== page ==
In 439 three bishops, Secundinus, Auxilius, and Iserninus, were sent from Gaul to assist Patrick. Benignus, an Irish chieftain who was converted by Patrick, became his favorite disciple, his coadjutor in the see of Armagh, and, finally, his successor. One of Patrick's legendary victories was his overthrow of the idol of Crom Cruach in Leitrim, where he forthwith built a church. He traveled again in Ulster, to preach and found monasteries, then in Leinster and Munster. These missionary caravans must have impressed the people, for they gave the appearance of an entire village in motion. The long line of chariots and carts drawn by oxen conveyed the appurtenances of Christian worship, as well as foodstuffs, equipment, tools, and weapons required by the band of helpers who accompanied the leader. There would be the priestly assistants, singers and musicians, the drivers, hunters, wood-cutters, carpenters, masons, cooks, horsemen, weavers and embroiderers, and many more. When the caravan stopped at a chosen site, the people gathered, converts were won, and before many months a chapel or church and its outlying structures would be built and furnished. Thus were created new outposts in the struggle against paganism. The journeys were often dangerous. Once, Odrhan, Patrick's charioteer, as if forewarned, asked leave to take the chief seat in the chariot himself, while Patrick held the reins; they had proceeded but a short way in this fashion when the loyal Odrhan was killed by a spear thrust meant for his master.

About the year 442, tradition tells us, Patrick went to Rome and met Pope Leo the Great, who, it seemed, took special interest in the Irish Church. The time had now come for a definite organization According to the annals of Ulster, the cathedral church of Armagh was founded as the primatial see of Ireland on Patrick's return. He brought back with him valuable relics. Latin was established as the language of the Irish Church. There is mention of a synod held by Patrick, probably at Armagh. The rules then adopted are still preserved, with, possibly, some later interpolations. It is believed that this synod was called near the close of Patrick's labors on earth. He was now undoubtedly in more or less broken health; such austerities and constant journeyings as his must have weakened the hardiest constitution. The story of his forty-day fast on Croagh Patrick and the privileges he won from God by his prayers is also associated with the end of his life. Tirechan tells it thus: "Patrick went forth to the summit of Mount Agli, and remained there for forty days and forty nights, and the birds were a trouble to him, and he could not see the face of the heavens, the earth, or the sea, on account of them; for God told all the saints of Erin, past, present, and future, to come to the mountain summit-that mountain which overlooks all others, and is higher than all the mountains of the West-to bless the tribes of Erin, so that Patrick might see the fruit of his labors, for all the choir of the saints came to visit him there, who was the father of them all."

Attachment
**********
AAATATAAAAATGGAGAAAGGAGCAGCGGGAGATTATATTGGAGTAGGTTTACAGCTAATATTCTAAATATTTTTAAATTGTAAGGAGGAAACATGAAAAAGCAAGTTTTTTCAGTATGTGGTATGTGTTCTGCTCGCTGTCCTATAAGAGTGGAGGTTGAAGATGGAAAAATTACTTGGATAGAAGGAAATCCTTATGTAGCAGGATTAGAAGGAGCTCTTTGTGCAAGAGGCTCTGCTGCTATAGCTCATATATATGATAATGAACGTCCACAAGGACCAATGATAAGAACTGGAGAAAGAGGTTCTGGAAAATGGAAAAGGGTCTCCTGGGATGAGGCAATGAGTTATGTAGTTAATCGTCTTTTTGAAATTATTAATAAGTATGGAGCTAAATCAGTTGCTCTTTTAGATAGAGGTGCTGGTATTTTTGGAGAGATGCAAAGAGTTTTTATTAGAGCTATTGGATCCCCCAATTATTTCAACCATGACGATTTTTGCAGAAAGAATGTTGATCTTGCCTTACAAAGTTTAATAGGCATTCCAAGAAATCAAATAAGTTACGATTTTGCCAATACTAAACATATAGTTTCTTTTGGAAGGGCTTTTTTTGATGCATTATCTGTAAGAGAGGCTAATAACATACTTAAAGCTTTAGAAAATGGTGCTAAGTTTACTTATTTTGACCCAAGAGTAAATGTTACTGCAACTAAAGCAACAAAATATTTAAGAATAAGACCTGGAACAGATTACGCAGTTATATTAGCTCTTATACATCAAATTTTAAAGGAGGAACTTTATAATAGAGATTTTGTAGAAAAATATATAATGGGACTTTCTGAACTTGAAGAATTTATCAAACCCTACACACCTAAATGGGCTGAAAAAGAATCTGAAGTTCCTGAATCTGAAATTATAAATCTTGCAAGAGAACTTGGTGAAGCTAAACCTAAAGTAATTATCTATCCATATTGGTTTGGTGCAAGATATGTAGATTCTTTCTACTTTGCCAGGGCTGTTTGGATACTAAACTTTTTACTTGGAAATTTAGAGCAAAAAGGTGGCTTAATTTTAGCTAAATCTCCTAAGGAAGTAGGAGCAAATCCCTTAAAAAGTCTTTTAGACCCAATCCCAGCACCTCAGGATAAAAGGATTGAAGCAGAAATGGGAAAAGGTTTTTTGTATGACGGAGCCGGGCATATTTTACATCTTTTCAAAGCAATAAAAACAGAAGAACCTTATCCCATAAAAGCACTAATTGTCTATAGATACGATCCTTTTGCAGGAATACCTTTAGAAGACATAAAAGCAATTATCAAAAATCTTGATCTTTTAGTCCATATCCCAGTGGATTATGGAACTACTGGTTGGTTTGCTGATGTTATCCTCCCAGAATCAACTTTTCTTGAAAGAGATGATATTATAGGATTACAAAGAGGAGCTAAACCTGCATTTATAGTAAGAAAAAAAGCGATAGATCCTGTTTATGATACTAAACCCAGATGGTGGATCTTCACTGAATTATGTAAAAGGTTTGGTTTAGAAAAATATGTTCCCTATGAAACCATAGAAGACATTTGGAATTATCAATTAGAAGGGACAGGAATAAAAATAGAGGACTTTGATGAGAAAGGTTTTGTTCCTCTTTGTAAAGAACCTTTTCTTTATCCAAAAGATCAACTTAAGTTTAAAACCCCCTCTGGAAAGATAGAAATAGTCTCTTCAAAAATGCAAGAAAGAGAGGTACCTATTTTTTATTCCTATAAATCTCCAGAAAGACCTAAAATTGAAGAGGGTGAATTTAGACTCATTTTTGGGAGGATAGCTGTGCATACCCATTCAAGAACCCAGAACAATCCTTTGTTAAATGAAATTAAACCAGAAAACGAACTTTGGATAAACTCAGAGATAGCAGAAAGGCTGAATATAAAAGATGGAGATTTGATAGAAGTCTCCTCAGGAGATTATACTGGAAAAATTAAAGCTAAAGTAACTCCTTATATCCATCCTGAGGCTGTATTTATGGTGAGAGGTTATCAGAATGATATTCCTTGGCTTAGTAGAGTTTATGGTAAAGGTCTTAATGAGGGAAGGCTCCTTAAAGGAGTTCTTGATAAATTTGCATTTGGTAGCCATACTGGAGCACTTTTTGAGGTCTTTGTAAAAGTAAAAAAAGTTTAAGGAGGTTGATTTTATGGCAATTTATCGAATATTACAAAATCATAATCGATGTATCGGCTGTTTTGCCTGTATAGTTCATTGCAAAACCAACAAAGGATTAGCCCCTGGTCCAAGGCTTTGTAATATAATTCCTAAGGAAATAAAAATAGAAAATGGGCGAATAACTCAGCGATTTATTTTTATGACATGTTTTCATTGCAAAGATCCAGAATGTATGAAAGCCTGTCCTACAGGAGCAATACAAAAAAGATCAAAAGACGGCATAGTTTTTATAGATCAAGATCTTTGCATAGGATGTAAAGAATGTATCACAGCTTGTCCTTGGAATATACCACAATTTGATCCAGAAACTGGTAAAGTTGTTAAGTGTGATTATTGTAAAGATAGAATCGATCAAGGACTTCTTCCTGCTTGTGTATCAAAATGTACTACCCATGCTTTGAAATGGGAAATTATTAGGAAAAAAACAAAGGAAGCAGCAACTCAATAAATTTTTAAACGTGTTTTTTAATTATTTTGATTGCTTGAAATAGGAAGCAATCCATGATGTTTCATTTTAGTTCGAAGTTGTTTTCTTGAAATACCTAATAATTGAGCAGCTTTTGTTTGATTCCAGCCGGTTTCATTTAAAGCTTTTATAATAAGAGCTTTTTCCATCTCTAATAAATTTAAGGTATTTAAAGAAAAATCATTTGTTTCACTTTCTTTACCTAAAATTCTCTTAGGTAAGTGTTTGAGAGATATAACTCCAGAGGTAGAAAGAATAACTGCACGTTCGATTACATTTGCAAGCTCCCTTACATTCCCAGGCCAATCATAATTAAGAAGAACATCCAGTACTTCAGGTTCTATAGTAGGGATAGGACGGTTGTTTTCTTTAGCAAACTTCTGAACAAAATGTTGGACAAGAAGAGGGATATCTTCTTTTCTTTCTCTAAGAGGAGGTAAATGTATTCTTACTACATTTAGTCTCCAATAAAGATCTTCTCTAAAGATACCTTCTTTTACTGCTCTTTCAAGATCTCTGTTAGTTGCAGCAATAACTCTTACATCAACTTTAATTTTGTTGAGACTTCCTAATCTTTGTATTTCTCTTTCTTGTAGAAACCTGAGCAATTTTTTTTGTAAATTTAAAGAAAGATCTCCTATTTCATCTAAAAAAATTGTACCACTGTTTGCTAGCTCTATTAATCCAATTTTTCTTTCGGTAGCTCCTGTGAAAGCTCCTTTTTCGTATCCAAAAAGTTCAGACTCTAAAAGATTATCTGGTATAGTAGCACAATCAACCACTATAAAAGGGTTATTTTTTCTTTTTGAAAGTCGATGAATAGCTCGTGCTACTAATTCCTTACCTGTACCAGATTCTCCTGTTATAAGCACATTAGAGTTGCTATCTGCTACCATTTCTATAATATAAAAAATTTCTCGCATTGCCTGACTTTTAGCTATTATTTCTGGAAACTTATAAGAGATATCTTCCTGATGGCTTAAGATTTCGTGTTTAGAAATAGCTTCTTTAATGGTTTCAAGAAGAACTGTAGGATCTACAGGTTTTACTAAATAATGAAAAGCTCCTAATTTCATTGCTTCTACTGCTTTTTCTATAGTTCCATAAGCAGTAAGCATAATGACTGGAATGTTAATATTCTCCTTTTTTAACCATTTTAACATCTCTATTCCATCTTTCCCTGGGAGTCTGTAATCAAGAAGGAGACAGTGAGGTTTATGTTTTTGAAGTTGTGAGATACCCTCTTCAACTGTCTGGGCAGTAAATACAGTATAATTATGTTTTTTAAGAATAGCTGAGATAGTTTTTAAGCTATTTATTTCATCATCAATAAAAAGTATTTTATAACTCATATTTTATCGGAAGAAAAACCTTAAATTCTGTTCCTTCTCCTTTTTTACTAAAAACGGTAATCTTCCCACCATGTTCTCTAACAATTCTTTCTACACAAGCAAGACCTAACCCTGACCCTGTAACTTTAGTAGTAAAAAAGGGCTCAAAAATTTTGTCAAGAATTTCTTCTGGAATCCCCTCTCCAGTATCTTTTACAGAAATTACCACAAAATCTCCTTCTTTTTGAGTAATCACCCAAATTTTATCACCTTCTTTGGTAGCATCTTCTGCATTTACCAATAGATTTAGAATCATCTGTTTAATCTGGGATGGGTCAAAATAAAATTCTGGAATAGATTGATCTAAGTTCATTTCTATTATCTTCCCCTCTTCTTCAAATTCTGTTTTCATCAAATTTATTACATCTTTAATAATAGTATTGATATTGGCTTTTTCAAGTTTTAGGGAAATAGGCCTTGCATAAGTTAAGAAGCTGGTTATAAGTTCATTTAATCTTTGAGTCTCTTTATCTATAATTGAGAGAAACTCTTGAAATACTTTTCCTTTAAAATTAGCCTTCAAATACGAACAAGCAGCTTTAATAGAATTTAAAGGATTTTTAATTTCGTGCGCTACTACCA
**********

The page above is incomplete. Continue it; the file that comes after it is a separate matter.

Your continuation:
In all the ancient biographies of this saint the marvelous is continuously present. Fortunately, we have three of Patrick's own writings, which help us to see the man himself. His is a brief autobiographical sketch; the , also known as , is a strange chant which we have reproduced in the following pages. is a denunciation of the British king of that name who had raided the Irish coast and killed a number of Christian converts as they were being baptized; Patrick urged the Christian subjects of this king to have no more dealings with him until he had made reparation for the outrage. In his writings Patrick shows his ardent human feelings and his intense love of God. What was most human in the saint, and at the same time most divine, comes out in this passage from his :

"It was not any grace in me, but God who conquereth in me, and He resisted them all, so that I came to the heathen of Ireland to preach the Gospel and to bear insults from unbelievers, to hear the reproach of my going abroad and to endure many persecutions even unto bonds, the while that I was surrendering my liberty as a man of free condition for the profit of others. And if I should be found worthy, I am ready to give even my life for His name's sake unfalteringly and gladly, and there (in Ireland) I desire to spend it until I die, if our Lord should grant it to me."

Patrick's marvelous harvest filled him with gratitude. During an apostolate of thirty years he is reported to have consecrated some 350 bishops, and was instrumental in bringing the faith to many thousands. He writes, "Wherefore those in Ireland who never had the knowledge of God, but until now only worshiped idols and abominations, from them has been lately prepared a people of the Lord, and they are called children of God. Sons and daughters of Scottish chieftains are seen becoming monks and virgins of Christ." Yet hostility and violence still existed, for he writes later, "Daily I expect either a violent death, or robbery and a return to slavery, or some other calamity." He adds, like the good Christian he was, "I have cast myself into the hands of Almighty God, for He rules everything."

Patrick died about 461, and was buried near the fortress of Saul, in the vicinity of the future cathedral town of Down. He was intensely spiritual, a magnetic personality with great gifts for action and organization. He brought Ireland into much closer contact with Europe, especially with the Holy See. The building up of the weak Christian communities which he found on arrival and planting the faith in new regions give him his place as the patron of Ireland. His feast day is one of festivity, and widely observed. Patrick's emblems are a serpent, demons, cross, shamrock, harp, and baptismal font. The story of his driving snakes from Ireland has no factual foundation, and the tale of the shamrock, as a symbol used to explain the Trinity, is an accretion of much later date.